Friday, January 20, 2012


If you are inclined to snacking, but are also trying to maintain a healthy diet year-round, I can think of nothing tastier than some freshly roasted almonds. Alternatively, when I'm in the mood for a sweet little snack, a small apple (or half of a large apple) with natural almond butter hits the spot. Though there are more health benefits to almond butter compared to peanut butter, if you aren't willing to give up the peanuts make sure that you are buying natural peanut butter. There are many brands out there that stores carry on the shelf (my favorite is Skippy), but if you want really delicious natural peanut butter you need the freshly ground stuff. Some Safeways and I believe all Whole Foods Markets have wonderful fresh butter stations where you can choose your nut and grind it right into a container yourself. Can't get much fresher, or healthier, than that!

Wednesday, January 18, 2012

Eating Out

I have eaten out several times in the past two weeks. However, eating out doesn't have to equate to eating poorly. Here are some tips for making good choices when you're at a restaurant.
1. If they list nutrition facts, use them! Along with this, if you are trying to stick to a certain number of calories per day, you can most often find the nutrition facts and menu online for larger restaurants. A benefit to choosing your meal before you show up is that you don't have to open the menu and be tempted by all of the not-so-healthy items.
2. If your dish comes with rice, ask if they have brown rice instead if white. Make sure to remember when eating rice that a serving size is about the size of a golf ball.
3. If your dish comes with a choice of sauces, a red, tomatoe-based sauce will be healthier than a white cream sauce or a butter sauce.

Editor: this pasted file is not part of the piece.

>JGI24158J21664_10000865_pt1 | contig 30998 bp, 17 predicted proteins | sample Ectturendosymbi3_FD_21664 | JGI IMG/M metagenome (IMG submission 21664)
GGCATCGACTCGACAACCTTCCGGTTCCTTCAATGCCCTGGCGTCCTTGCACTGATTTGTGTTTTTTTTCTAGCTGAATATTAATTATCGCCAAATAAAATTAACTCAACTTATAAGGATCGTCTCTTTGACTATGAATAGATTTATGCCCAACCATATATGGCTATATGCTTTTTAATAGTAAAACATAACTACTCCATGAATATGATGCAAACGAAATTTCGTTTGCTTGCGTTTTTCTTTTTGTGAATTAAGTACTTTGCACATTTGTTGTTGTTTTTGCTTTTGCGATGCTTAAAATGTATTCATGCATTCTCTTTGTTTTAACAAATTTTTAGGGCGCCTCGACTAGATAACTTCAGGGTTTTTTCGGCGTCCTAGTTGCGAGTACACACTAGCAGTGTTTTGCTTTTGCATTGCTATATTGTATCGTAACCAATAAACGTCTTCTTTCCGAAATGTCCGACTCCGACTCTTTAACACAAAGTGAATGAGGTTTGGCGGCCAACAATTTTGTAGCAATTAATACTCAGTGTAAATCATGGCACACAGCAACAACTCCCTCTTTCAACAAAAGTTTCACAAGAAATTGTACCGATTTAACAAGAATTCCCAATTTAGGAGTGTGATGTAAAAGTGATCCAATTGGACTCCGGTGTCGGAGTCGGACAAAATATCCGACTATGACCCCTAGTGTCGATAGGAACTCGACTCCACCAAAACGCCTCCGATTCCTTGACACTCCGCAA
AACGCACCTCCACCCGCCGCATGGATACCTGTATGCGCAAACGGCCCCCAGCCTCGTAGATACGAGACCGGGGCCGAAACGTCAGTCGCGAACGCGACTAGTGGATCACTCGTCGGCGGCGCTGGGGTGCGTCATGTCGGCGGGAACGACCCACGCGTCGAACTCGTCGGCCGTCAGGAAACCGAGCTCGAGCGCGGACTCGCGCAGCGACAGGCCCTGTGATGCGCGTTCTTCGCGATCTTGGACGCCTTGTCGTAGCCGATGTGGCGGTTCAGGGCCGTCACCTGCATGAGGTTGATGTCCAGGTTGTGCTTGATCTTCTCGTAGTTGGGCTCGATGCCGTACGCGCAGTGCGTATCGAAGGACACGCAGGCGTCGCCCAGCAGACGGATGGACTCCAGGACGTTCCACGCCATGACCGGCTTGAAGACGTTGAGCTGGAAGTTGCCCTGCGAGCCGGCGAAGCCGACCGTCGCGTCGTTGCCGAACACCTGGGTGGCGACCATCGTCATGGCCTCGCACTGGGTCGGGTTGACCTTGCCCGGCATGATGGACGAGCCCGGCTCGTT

4. Watch out for those salads! Ask for your dressing on the side so you get to control how much to put on. Also beware of salads that include anything fried or have a side of something like a quesadilla as these salads often are very high in calories.
5. Savor every bite. This will prolong the amount of time it takes you to eat your meal. This means that you will be chewing your food completely before swallowing (important for digestion) and you are giving your brain the proper amount if time necessary to register that you are full (which most likely means you will eat less).

Saturday, January 14, 2012

Recipe Calculator

This is a great online calorie calculator for homemade food. It's very easy to add the different ingredients in your recipe and then it calculates how many calories there are total and per serving. If you're trying to watch your caloric intake but don't want to rely on boxed meals, this site is great. Try it out and let me knw what you think!


Tuesday, January 10, 2012

A good cook is a clean cook

This is the mantra that I grew up learning how to cook with. Growing up, I always just thought my mom said this because she wanted us to do the dishes. Now that I'm cooking in my own kitchen I understand: it is so the dishes get done, but if you are cleaning while you are cooking there aren't as many dishes to do when you finish. If there is a spot in a recipe where you have a second (while things are browning or a sauce is reducing, for instance), I highly recommend cleaning whatever dishes or utensils you have dirtied up to that point so you aren't overwhelmed at the end.

Sunday, January 8, 2012

New Recipes!

I have added a recipe to the "Dinner Entrees" page and also one to the "Side Dishes." I am planning to add more recipes later today to the other tabs. Pictures will be coming of the homemade tater-tots on "Side Dishes," as well. Make sure that you are "following" this page so you get updates when new recipes are added. Thanks!

Saturday, January 7, 2012

Work in Progress

As I'm still playing around with all of the features that blogger has to offer, this page is currently a work in progress. Please come back soon as I have several recipes (and my reviews of them) ready to write and post as soon as I figure out how I want the page officially set up. Thanks for stopping by!

Thursday, January 5, 2012

I created this page because I love food and I love to cook. However, I also love feeling good and being healthy. Most of the recipes that I find in my cookbooks and online don't mesh well with my four loves. To remedy this situation, I alter recipes to fit my healthy, feel good lifestyle while getting to eat amazing food... Well, mostly amazing:) Enjoy!